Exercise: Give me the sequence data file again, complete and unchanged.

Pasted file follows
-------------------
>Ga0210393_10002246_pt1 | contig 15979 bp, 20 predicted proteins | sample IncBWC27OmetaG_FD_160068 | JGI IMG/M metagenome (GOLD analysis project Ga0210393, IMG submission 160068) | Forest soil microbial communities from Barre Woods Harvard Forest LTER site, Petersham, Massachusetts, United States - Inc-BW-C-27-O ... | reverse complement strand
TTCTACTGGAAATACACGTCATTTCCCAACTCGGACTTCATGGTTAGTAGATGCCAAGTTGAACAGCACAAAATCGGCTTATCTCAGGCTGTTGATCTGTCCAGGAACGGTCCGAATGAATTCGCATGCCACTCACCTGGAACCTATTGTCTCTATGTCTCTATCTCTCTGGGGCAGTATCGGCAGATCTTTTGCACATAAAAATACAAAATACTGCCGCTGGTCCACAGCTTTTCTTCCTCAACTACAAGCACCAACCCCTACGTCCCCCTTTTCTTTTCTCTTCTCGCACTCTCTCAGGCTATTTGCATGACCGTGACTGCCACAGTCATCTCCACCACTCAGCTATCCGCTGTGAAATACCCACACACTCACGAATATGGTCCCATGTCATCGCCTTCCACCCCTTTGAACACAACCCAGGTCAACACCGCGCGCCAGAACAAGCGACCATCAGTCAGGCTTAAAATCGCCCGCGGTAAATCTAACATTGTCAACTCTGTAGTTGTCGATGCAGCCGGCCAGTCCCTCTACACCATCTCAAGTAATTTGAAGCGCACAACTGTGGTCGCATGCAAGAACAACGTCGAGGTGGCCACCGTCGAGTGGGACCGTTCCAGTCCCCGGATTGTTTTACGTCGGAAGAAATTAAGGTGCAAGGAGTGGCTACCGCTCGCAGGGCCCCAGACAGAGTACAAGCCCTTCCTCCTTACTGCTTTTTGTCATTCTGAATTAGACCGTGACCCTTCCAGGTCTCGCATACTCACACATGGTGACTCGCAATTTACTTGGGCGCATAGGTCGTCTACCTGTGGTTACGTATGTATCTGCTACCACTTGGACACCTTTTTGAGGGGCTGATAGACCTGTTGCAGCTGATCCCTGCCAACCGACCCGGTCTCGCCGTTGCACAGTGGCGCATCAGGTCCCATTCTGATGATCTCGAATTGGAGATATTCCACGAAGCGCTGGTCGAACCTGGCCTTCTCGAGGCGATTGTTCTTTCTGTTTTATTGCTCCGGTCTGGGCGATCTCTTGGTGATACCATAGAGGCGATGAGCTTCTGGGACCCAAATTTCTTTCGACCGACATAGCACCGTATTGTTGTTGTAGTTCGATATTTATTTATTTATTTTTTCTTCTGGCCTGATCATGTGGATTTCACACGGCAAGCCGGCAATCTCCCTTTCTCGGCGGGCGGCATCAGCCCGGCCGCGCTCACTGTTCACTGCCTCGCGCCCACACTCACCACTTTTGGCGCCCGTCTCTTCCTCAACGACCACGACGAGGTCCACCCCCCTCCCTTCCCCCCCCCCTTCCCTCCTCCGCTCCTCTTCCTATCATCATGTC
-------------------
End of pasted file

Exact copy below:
>Ga0210393_10002246_pt1 | contig 15979 bp, 20 predicted proteins | sample IncBWC27OmetaG_FD_160068 | JGI IMG/M metagenome (GOLD analysis project Ga0210393, IMG submission 160068) | Forest soil microbial communities from Barre Woods Harvard Forest LTER site, Petersham, Massachusetts, United States - Inc-BW-C-27-O ... | reverse complement strand
TTCTACTGGAAATACACGTCATTTCCCAACTCGGACTTCATGGTTAGTAGATGCCAAGTTGAACAGCACAAAATCGGCTTATCTCAGGCTGTTGATCTGTCCAGGAACGGTCCGAATGAATTCGCATGCCACTCACCTGGAACCTATTGTCTCTATGTCTCTATCTCTCTGGGGCAGTATCGGCAGATCTTTTGCACATAAAAATACAAAATACTGCCGCTGGTCCACAGCTTTTCTTCCTCAACTACAAGCACCAACCCCTACGTCCCCCTTTTCTTTTCTCTTCTCGCACTCTCTCAGGCTATTTGCATGACCGTGACTGCCACAGTCATCTCCACCACTCAGCTATCCGCTGTGAAATACCCACACACTCACGAATATGGTCCCATGTCATCGCCTTCCACCCCTTTGAACACAACCCAGGTCAACACCGCGCGCCAGAACAAGCGACCATCAGTCAGGCTTAAAATCGCCCGCGGTAAATCTAACATTGTCAACTCTGTAGTTGTCGATGCAGCCGGCCAGTCCCTCTACACCATCTCAAGTAATTTGAAGCGCACAACTGTGGTCGCATGCAAGAACAACGTCGAGGTGGCCACCGTCGAGTGGGACCGTTCCAGTCCCCGGATTGTTTTACGTCGGAAGAAATTAAGGTGCAAGGAGTGGCTACCGCTCGCAGGGCCCCAGACAGAGTACAAGCCCTTCCTCCTTACTGCTTTTTGTCATTCTGAATTAGACCGTGACCCTTCCAGGTCTCGCATACTCACACATGGTGACTCGCAATTTACTTGGGCGCATAGGTCGTCTACCTGTGGTTACGTATGTATCTGCTACCACTTGGACACCTTTTTGAGGGGCTGATAGACCTGTTGCAGCTGATCCCTGCCAACCGACCCGGTCTCGCCGTTGCACAGTGGCGCATCAGGTCCCATTCTGATGATCTCGAATTGGAGATATTCCACGAAGCGCTGGTCGAACCTGGCCTTCTCGAGGCGATTGTTCTTTCTGTTTTATTGCTCCGGTCTGGGCGATCTCTTGGTGATACCATAGAGGCGATGAGCTTCTGGGACCCAAATTTCTTTCGACCGACATAGCACCGTATTGTTGTTGTAGTTCGATATTTATTTATTTATTTTTTCTTCTGGCCTGATCATGTGGATTTCACACGGCAAGCCGGCAATCTCCCTTTCTCGGCGGGCGGCATCAGCCCGGCCGCGCTCACTGTTCACTGCCTCGCGCCCACACTCACCACTTTTGGCGCCCGTCTCTTCCTCAACGACCACGACGAGGTCCACCCCCCTCCCTTCCCCCCCCCCTTCCCTCCTCCGCTCCTCTTCCTATCATCATGTC